Your Printer: It’s Not Dumb. It’s A Potential Security Hole

Stop reading this and have a look at your printer. Go ahead – have a look. When you look at that piece of plastic you probably think that it’s one of the dumbest office technologies in your office.

You basically hit print and paper comes out.
But what you might not realize is that your printer – especially your network printers – is filled with all sorts of complex software and is a mini-computer with a hard disk. What does this mean?
This means that it can serve as a host for a VERY nasty virus and infect your network.
Computer World writes The Blaster worm hit McCormick and Co. hard and fast. It entered the famous spice company through a service provider connection and ripped across plants and offices in a matter of hours. What was most vexing, however, was that the virus kept coming back on disinfected network segments.
Upon further investigation, it turned out that Blaster, as well as some instances of the Sasser worm, were trying to repropagate from infected network printers.

The best protection you can take is to patch, patch, patch and work with your printer vendor to ensure your printer is secure.
The article continues that Last year, Symantec [a sponsor of Small Business Summit 2007] logged 12 new security vulnerabilities for five network printer brands: Brother, Canon, Epson, Fujitsu, Hewlett-Packard, Lexmark and Xerox.
I know there’s so much you have to do to ensure your business is digitally secure – but that’s the cost of doing business so do it.

One thought on “Your Printer: It’s Not Dumb. It’s A Potential Security Hole

  1. Larry Kovnat

    I’m the product security manager for Xerox’s Office Group. I’ve been spearheading the effort within the organization to improve the security of our office devices for almost 5 years now. IT is just beginning to wake up to the need to manage printers and other networked office equipment with the same due diligence applied to desktops and servers. From the network point of view these devices are just another computer node, and need to be managed accordingly. We’ve been trying to get that message out ever since we started making digital MFD’s. Any software person will agree that software is never perfect, and that it must be continually maintained and updated. Go to any one of the security databases, search on Xerox, and you’ll see that almost every one of those was originally reported by us. We keep testing and looking for problems, and when we find something, we let our customers know so that they can go and get the patch. We’re not perfect by any means, and we have some improvements to make in our patch management process, but we keep working on it. I know there are a lot of researchers out there who would like to have more visibility into the internals of our systems so that they can secure the system themselves, which is certainly a noble goal. We try to balance the need for disclosure with the equally important goal of preventing any zero-day attacks. If we can find and patch the holes ourselves (or better yet design them out in the first place – developers, listen up!) then we’ll all be better off.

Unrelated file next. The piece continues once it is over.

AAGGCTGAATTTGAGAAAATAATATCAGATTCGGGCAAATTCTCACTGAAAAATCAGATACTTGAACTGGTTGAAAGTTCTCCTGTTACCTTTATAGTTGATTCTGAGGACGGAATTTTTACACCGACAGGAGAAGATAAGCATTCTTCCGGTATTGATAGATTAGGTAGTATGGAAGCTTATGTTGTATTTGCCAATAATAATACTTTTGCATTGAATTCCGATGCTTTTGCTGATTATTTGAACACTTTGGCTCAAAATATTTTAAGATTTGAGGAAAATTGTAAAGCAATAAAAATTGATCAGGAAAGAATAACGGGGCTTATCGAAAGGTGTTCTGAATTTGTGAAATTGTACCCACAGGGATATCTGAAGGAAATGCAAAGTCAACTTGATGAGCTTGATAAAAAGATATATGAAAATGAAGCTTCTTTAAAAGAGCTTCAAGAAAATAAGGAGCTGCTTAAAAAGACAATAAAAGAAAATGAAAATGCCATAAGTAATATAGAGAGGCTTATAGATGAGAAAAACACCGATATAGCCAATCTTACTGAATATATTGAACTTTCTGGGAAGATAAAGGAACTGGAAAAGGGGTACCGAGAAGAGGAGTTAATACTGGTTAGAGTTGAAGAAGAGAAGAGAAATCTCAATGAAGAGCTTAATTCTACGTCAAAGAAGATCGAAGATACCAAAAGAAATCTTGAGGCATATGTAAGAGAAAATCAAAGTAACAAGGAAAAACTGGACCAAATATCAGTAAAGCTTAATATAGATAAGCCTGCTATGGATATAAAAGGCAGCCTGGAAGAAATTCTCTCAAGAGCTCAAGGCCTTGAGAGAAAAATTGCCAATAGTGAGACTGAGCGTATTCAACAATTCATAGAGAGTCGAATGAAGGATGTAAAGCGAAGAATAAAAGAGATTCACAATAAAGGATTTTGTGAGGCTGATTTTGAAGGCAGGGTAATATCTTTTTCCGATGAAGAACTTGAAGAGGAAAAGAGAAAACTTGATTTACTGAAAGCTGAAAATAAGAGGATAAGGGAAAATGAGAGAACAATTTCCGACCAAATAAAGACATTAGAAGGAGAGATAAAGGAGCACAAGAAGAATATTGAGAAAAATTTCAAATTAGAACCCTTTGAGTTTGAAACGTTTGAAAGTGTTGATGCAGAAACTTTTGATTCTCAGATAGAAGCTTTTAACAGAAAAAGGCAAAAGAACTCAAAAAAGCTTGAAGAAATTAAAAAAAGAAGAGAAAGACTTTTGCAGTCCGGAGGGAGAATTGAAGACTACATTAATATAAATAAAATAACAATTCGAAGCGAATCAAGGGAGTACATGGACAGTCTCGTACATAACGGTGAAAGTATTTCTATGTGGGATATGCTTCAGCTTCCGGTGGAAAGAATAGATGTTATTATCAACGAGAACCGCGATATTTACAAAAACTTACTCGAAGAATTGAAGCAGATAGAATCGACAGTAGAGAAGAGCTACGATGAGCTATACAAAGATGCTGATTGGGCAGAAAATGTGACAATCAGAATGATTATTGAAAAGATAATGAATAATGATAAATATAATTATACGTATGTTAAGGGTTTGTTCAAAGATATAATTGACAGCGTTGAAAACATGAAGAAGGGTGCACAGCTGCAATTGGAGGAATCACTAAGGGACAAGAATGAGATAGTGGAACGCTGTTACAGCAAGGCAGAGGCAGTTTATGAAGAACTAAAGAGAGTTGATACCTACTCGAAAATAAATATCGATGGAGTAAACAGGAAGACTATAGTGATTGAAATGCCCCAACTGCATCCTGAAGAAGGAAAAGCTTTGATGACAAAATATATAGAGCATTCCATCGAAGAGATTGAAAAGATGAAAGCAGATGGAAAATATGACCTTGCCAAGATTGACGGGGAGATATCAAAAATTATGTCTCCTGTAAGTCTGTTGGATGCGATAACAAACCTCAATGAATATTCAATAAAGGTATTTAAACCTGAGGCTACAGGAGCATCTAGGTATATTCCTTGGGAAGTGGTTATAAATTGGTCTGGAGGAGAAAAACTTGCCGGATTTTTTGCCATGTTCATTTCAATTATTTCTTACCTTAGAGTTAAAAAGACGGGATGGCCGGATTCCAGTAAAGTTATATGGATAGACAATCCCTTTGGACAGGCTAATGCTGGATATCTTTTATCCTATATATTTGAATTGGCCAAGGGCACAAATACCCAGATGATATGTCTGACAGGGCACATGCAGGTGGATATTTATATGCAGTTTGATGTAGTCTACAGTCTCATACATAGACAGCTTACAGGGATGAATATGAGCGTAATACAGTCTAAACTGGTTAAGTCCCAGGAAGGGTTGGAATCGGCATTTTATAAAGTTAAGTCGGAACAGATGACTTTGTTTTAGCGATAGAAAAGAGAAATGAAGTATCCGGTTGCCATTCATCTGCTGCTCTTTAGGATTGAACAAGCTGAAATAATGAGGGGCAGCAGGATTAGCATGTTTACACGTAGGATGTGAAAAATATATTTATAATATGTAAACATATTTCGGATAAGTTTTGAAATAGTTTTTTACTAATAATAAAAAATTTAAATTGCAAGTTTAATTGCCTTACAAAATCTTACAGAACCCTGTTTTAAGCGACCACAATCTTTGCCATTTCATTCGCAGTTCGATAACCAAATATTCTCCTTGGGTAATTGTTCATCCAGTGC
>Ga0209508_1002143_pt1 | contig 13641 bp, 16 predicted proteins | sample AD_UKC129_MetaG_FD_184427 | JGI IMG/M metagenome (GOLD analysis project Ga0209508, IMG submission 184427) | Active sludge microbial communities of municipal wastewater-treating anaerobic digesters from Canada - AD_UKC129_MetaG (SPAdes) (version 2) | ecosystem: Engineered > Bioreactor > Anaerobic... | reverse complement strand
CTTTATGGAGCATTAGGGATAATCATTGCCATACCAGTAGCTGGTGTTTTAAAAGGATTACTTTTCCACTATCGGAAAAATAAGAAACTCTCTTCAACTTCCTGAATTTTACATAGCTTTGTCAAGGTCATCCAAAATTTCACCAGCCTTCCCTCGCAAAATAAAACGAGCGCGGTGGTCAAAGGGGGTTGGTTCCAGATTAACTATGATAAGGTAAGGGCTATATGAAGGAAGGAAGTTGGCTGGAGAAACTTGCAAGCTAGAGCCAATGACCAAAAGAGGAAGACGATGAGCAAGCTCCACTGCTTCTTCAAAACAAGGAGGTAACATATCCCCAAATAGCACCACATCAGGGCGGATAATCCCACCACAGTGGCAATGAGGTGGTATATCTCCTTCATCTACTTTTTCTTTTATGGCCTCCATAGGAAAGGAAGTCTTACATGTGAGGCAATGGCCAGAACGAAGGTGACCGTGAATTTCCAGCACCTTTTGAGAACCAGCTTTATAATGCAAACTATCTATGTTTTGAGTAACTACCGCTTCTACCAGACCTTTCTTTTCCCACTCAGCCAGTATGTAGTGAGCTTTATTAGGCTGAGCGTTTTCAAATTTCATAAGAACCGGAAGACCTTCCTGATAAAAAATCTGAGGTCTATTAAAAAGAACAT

Larry Kovnat
    Product Security Manager

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